When we sit down for prayer meeting, or in our prayer closet with the requests from friends and family, what do we pray for? Let’s compare that to what Paul prayed for.
It is remarkable that in all of his writings Paul’s prayers for his friends contain no appeals for changes in their circumstances. It is certain that they lived in the midst of many dangers and hardships. They faced persecution, death from disease, oppression by powerful forces, and separation from loved ones. Their existence was far less secure than ours is today. Yet in these prayers you see not one petition for a better emperor, for protection from marauding armies, or even for bread for the next meal. Paul does not pray for the goods we would usually have near the top of our lists of requests.
For ye have not received the spirit of bondage again to fear; but ye have received the Spirit of adoption, whereby we cry, Abba, Father. The Spirit itself beareth witness with our spirit, that we are the children of God:
Prayer is enabled by the Spirit, directed to the Father. Not just the Father of Jesus Christ, but our Father!
After this manner therefore pray ye: Our Father which art in heaven, Hallowed be thy name
Yes He is “Our Father!”
For this cause I bow my knees unto the Father of our Lord Jesus Christ, Of whom the whole family in heaven and earth is named,
We have His name! But He is not the Father of all.
Yeareofyourfather the devil, and the lusts ofyour fatherye will do. He was a murderer from the beginning, and abode not in the truth, because there is no truth in him. When he speaketh a lie, he speaketh of his own: for he is a liar, and the fatherof it.
If God is your Father – you can talk to your Father.
We’ve been studying prayer this year – but I was reading a book that reminded us we need to get the basics down first.
What is your theology of prayer? What is your beliefs about its purpose, nature, and object? Sometimes we get caught up in what we can get from God, or what we want God to do for us, that we forget the basics.
“We should consider also the Scripture’s theology of prayer – the reasons in God and in our created nature that human beings are able to pray. We are told that Jesus Christ stands as our mediator so that we, though undeserving in ourselves, can boldly approach God’s throne and cry out for our needs to be met (Heb. 4:14-16; 7:25). We are also told that God himself dwells within us through the Spirit (Rom. 8:9-11) and helps us to pray (Rom 8:26-27) so that even now by faith we may gaze and contemplate the glory of Christ (2 Cor. 3:17-18).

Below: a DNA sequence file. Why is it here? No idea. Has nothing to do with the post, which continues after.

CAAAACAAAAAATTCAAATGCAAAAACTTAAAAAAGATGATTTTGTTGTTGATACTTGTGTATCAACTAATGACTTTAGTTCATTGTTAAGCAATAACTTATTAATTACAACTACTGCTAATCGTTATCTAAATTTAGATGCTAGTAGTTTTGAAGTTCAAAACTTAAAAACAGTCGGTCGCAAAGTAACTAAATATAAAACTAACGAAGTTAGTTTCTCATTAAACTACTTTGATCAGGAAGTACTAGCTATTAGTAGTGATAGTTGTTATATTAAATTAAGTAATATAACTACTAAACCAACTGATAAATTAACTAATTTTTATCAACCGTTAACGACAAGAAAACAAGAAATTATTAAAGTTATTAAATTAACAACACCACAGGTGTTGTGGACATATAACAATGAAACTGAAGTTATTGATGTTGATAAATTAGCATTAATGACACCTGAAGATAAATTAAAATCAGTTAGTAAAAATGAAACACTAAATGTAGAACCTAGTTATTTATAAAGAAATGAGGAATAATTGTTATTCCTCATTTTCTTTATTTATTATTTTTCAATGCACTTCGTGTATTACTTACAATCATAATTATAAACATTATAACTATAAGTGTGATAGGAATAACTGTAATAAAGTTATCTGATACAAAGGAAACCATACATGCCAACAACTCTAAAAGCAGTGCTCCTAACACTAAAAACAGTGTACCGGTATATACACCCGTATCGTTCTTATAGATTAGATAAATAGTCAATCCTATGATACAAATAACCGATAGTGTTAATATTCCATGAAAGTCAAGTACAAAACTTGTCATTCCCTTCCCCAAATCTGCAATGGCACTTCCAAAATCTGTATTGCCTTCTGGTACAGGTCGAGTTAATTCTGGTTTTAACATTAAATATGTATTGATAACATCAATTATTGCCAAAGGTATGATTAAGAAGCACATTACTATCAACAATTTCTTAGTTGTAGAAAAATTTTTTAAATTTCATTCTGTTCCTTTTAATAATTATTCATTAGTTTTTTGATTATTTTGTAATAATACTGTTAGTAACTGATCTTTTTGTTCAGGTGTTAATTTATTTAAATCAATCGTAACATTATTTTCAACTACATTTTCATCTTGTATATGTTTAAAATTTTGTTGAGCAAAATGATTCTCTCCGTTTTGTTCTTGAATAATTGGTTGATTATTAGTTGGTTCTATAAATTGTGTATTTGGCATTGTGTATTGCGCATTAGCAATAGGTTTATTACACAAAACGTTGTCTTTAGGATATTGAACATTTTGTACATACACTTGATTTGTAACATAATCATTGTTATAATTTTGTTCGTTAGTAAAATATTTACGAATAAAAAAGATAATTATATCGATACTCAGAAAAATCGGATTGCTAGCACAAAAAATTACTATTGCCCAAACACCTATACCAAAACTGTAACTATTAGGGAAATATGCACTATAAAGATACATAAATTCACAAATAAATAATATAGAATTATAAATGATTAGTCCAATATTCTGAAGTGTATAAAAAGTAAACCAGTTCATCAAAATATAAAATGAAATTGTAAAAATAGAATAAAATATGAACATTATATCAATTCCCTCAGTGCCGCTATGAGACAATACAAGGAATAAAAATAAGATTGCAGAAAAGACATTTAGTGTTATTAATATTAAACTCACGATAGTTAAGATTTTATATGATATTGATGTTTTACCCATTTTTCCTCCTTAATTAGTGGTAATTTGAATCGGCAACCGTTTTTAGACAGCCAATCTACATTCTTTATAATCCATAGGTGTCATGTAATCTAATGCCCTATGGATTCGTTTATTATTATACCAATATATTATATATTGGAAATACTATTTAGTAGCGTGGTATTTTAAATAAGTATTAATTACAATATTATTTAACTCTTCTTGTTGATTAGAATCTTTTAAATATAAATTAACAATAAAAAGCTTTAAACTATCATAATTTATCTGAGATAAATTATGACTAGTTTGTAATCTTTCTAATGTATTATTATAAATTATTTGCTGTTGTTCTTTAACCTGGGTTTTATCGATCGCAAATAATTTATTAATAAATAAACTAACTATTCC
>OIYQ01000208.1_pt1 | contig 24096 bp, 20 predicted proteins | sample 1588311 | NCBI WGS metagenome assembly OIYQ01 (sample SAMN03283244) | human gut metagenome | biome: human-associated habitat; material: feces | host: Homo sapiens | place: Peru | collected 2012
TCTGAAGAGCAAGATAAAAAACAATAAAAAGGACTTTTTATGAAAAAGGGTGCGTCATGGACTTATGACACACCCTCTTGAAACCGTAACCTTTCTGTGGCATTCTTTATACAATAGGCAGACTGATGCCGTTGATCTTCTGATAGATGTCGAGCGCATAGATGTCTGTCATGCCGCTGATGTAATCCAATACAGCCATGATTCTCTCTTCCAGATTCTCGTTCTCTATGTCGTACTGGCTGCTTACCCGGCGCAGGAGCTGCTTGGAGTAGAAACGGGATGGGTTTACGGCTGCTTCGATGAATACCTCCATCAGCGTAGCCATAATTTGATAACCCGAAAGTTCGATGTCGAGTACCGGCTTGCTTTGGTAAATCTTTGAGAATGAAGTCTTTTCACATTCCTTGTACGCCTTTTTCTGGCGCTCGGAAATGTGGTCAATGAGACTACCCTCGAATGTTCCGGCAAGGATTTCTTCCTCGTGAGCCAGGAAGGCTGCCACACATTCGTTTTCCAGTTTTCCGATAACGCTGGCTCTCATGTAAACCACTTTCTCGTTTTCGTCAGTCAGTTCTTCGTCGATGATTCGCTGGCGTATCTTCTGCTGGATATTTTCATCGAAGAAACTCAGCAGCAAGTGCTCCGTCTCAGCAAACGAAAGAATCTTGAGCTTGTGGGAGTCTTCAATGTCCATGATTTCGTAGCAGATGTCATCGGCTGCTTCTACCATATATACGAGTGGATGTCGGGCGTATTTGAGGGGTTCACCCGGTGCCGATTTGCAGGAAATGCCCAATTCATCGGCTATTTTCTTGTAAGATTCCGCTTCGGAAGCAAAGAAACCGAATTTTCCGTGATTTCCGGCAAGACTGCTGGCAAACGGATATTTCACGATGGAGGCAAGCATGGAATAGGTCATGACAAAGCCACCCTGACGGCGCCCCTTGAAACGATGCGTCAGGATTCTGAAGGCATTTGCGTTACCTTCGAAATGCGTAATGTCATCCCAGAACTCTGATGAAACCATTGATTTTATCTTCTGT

Keller, Tim. Prayer: Experiencing Awe and Intimacy with God (p.3)
In your quiet time with God today, use a Bible search app or a concordance to build out your “theology” of prayer – what are truths from the Bible on prayer that we need to be reminded of?
The New York Daily Tribune on March 1st, 1858 published an extended story on the Prayer Meeting Revival that we’ve been looking at. This article was published almost six months after the first prayer meeting in September 1857.
For a few days we’ll be sharing some of the contemporaneous newspaper accounts of the Prayer Meeting Revival in New York City. This article is from the February after the Prayer Meeting Revival started on September 23rd, 1857.
At noon on September 23rd, 1857, Jeremiah Lanphier put out a sign advertising a prayer meeting. We introduced the “Prayer Meeting Revival” yesterday – for the next few days we’ll share some newspaper stories from the time. This article was syndicated across several newspapers.
Is any among you afflicted? let him pray. Is any merry? let him sing psalms.
Lanphier was a New York City businessman living during a tumultuous time in the history of New York City and the United States. Economic depression and political division over the issue of slavery marked America’s public life. In New York City, whose population was 800,000, 30,000 men lingered idle and drunk in the streets, and unemployment plagued the city.
Lanphier’s church had relocated north from the corner of Fulton and William Streets, and knocking on doors and sharing the gospel had made little difference in Lanphier’s mission efforts. Eventually, he realized the need for prayer, and began distributing thousands of flyers advertising a prayer meeting at noon in a church on Fulton Street, to be held on September 23, 1857.
For the first half hour of the meeting, no one came. Then five people arrived, and they prayed together. From Jeremiah’s flyers and by word of mouth, the invitation spread.
In a matter of weeks, thousands were gathering to pray in New York each week. From there, prayer meetings spread across the United States, and eventually, as many as 10,000 people per week were professing faith in Christ in New York City alone.